Small stream fishing

Small stream, big fish

08/05/2018

With the sun still shining I headed across to a small, lightly fished chalkstream that wends its way through some serious jungle. This is strangulated fishing at its most challenging but there are some big beasts in the water so I had to be prepared – hefty tippet and a landing net are crucial. Clear blue sky, temperature around 21C and a useful little tailwind. I’m starting to take my leaders a bit more seriously than in the past and have found a handy site on the web with numerous recipes for all range of leaders. In the past I simply tied up three equal lengths of mono, typically 8lb, 5lb and 3lb. Now I find that leaders should have six or seven sections of varying length. I also took the view that the longer the leader the better, and I still take that position to some extent. However, this site did make the reasonable point that if you are only going to make short casts – as I would be today – there’s no great percentage in having a massively long leader so that you are effectively casting mostly nylon and little fly line.

So I tied up a 7.5ft leader of five sections running from about 20lb down to a 5lb tippet. I put this on a 3wt floating line on the Chas Burns 6ft rod and attached a size 16 parachute emerger. I wandered down the beat looking for some access through the bankside overgrowth. I made a mental note to avoid Mr and Mrs Swan who were guarding a nestful of eggs:

I got into the water and was thankful that I had scaled down on the kit. This was going to be tricky:

But the good news was that fish were rising. Covering the rises was a different matter however – many were under low overhangs or otherwise sheilded by straggly branches. Largely it was a case of getting the fly into any water that I could. I spotted several splashes a few yards upstream and managed to place the fly in the rough vicinity. Within a few moments I was rewarded by an enthusiastic take:

A small but feisty rainbow. There are trout farms in the vicinity and many of the residents have decided they’d rather not end up on the fish counter at Morrison’s but take their chances in the wild. This little critter was to be the first of many rather tatty rainbows.

Well, the action continued pretty consistently after that, and within 45 minutes I’d had eight or nine such rainbows, all much of a muchness and none of them looking particularly handsome:

Potential disaster struck when I hooked one and brought it to hand. I groped in my vest’s top pocket for the camera and couldn’t find it – then with horror I realised I’d left it dangling on the lanyard around my neck after snapping the previous fish. It was suspended at my midriff and I had no idea if I’d waded through water deep enough to submerge it. I scrambled up the 45 degree bank through nettles and borage like a madman, desperately groping for something to dry it with. The relief when I switched it on and it still worked. Lesson learnt.

Then I hit the monster. I could see its brooding shape, like a Polaris nuclear sub, nine or ten feet ahead of me in some shady water. I landed the fly just to its side. It lazily turned and took it. It was HUGE. I reckon 2ft long. He stayed on for maybe 10 seconds before slipping the hook. Well, I consoled myself that there wasn’t a lot I could have done. No knots went, I kept him under decent pressure and if the size 16 was too small to get purchase on his bony jaw that wasn’t really my fault.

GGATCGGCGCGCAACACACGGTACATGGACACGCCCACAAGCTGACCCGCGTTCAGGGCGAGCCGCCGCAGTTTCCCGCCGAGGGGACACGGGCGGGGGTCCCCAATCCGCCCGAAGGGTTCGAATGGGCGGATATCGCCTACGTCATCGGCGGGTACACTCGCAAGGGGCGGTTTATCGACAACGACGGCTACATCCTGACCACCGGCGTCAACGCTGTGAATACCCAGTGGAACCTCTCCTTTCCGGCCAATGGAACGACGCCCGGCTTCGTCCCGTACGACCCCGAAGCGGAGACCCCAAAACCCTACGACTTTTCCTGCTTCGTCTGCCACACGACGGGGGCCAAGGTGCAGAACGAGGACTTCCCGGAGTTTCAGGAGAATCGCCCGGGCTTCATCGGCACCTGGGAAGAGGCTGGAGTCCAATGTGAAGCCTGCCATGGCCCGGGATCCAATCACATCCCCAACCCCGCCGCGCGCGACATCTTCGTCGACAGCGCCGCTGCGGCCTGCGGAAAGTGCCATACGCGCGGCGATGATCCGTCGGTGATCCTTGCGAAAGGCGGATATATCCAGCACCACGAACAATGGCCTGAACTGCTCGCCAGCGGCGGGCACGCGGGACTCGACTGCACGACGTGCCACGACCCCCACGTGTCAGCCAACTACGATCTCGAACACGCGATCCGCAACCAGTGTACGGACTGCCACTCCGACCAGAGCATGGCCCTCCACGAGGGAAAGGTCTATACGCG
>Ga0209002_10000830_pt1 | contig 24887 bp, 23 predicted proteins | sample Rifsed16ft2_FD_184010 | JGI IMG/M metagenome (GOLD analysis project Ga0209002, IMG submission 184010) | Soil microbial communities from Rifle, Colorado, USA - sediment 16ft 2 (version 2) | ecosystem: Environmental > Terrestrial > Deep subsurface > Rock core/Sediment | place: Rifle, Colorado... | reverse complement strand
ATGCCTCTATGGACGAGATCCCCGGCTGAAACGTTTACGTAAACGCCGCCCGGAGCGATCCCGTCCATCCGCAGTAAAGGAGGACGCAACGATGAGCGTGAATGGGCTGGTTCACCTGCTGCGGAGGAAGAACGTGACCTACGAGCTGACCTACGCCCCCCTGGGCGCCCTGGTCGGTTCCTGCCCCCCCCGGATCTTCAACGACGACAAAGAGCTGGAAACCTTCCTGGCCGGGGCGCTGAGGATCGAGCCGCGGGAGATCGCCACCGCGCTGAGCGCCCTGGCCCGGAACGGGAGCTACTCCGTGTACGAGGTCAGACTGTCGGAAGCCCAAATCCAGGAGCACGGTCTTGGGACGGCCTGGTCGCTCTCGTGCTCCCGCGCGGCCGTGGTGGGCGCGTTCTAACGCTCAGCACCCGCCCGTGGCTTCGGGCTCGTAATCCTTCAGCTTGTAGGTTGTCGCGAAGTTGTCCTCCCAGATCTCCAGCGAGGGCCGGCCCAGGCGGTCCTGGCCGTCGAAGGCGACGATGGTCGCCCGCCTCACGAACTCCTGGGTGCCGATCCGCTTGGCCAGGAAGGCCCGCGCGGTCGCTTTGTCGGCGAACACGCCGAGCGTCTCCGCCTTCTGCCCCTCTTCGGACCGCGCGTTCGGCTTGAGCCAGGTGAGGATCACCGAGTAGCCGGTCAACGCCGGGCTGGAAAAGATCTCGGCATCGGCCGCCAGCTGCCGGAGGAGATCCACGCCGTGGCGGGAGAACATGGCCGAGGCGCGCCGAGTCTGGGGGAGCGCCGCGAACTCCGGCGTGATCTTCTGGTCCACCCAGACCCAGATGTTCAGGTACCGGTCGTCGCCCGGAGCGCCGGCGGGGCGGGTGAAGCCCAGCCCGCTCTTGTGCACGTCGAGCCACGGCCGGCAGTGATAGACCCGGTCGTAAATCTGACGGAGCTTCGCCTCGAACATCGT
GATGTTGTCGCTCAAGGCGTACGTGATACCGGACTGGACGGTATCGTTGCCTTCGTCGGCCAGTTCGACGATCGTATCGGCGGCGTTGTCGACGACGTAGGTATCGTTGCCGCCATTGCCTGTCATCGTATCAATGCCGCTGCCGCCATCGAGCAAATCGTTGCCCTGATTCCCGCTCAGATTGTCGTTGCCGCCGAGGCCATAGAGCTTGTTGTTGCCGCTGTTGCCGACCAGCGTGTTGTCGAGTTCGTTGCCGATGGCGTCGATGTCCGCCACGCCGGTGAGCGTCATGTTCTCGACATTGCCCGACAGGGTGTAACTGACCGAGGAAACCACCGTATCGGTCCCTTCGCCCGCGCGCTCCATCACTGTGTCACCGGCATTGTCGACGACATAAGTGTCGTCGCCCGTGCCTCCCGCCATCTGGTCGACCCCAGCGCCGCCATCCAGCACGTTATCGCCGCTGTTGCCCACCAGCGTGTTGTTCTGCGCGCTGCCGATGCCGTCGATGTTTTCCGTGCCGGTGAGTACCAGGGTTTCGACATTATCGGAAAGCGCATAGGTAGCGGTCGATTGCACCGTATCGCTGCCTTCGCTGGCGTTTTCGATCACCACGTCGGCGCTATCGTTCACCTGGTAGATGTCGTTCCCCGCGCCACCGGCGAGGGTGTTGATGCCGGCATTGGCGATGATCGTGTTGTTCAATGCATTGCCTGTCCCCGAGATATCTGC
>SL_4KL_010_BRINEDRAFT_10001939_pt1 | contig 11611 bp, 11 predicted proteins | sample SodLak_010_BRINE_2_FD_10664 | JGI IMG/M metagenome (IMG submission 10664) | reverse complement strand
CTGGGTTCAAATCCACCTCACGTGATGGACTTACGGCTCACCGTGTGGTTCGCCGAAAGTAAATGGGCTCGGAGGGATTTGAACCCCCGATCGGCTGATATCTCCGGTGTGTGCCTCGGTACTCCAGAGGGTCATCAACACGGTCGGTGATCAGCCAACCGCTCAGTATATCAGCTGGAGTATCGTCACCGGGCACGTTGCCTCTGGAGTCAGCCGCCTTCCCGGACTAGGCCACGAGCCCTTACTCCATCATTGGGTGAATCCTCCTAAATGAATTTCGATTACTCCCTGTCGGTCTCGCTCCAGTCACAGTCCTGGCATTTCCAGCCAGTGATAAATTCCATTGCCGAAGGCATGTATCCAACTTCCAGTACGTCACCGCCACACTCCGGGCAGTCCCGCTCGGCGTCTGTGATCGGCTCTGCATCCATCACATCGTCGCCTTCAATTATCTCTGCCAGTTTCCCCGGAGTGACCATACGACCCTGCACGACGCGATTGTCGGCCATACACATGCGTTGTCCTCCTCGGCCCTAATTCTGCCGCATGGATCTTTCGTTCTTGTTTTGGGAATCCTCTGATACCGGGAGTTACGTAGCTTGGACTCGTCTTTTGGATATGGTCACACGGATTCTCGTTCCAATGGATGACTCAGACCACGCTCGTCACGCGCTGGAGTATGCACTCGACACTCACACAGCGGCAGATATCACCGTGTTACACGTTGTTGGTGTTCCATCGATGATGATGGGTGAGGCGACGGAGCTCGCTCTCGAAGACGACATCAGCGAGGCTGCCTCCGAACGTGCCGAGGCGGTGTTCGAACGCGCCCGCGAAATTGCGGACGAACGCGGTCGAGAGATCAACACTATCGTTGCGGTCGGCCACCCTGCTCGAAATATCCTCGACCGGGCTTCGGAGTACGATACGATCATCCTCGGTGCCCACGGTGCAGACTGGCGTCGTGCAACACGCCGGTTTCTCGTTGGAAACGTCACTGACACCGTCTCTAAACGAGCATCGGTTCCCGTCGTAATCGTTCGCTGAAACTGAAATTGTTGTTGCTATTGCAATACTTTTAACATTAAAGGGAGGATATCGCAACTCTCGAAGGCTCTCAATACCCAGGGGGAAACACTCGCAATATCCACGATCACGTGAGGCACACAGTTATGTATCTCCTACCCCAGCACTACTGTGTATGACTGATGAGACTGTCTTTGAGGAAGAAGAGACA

So I still hadn’t landed a brown as I gingerly inched my way up a slippery concrete incline at a small weir. I could see fish rising ahead and put the fly over them. A big take and in my excitement I lost my footing and skidded hard onto  my side. Half my body was submerged but I manfully held the rod aloft, pulled myself upright and landed the fish. It was a nice brown, maybe 13 or 14″, superb tail:

I swapped the fly for a bigger one – similar parachute emerger with foam head and peacock eye body – just in case, and then it was a case of continuing up water like this:

and simply trying to get the fly onto the surface while avoiding the trees. I bagged another four or five rainbows before I saw a big fish belt out from under a bed of weed and take the fly. This one stuck and I brought him in; mabye 16 or 17″ and another vast tail:

Another rainbow or two then another good brown, beautifully spotted:

and another couple of similar ilk:

And that was it for the day, I ran out of river. In total 23 fish of which only five were browns (all very good ones), the remainder pesky little rainbows. But that was a great three-and-a-half hours’ sport. Apart from the dunking.

  1. I’m no fan of secrecy Roger so it pains me to say that the riparian owner doesn’t want the location made public as she’s worried about poaching. It’s in Yorkshire.

  2. Enjoying your blog so much, Simon. The great wildlife photographer Carl told me about it, and so pleased he did. We are just about to set off to Pembroke for a family get together. Am going to try and catch bass on the fly, wish me luck with that!
    Very best
    Ken

  3. Sounds like a great few hours fishing with your usual mishaps thrown in for good measure 🙂
    All of the Brown’s look totally different as well. Are they stockies in there?

    Regards

    Dave

  4. Yeah, a really good session Dave. If the water has ever been stocked it’s not been for many years. It’s probable that there are escapee browns from the blasted trout farm, but I’m sure these will have been resident for a long time even if not truly wild – especially judging from their vast tails.

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